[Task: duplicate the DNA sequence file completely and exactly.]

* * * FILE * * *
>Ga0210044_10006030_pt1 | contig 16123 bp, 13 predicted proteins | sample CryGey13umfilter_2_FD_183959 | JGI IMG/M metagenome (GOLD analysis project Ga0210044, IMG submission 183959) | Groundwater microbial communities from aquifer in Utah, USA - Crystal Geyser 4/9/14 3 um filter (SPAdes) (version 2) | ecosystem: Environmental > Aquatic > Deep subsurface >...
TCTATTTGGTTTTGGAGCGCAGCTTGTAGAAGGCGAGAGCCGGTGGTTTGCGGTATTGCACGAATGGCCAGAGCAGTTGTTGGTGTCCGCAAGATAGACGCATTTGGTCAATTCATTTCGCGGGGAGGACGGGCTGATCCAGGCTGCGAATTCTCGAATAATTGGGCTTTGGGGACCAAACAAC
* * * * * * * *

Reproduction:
>Ga0210044_10006030_pt1 | contig 16123 bp, 13 predicted proteins | sample CryGey13umfilter_2_FD_183959 | JGI IMG/M metagenome (GOLD analysis project Ga0210044, IMG submission 183959) | Groundwater microbial communities from aquifer in Utah, USA - Crystal Geyser 4/9/14 3 um filter (SPAdes) (version 2) | ecosystem: Environmental > Aquatic > Deep subsurface >...
TCTATTTGGTTTTGGAGCGCAGCTTGTAGAAGGCGAGAGCCGGTGGTTTGCGGTATTGCACGAATGGCCAGAGCAGTTGTTGGTGTCCGCAAGATAGACGCATTTGGTCAATTCATTTCGCGGGGAGGACGGGCTGATCCAGGCTGCGAATTCTCGAATAATTGGGCTTTGGGGACCAAACAAC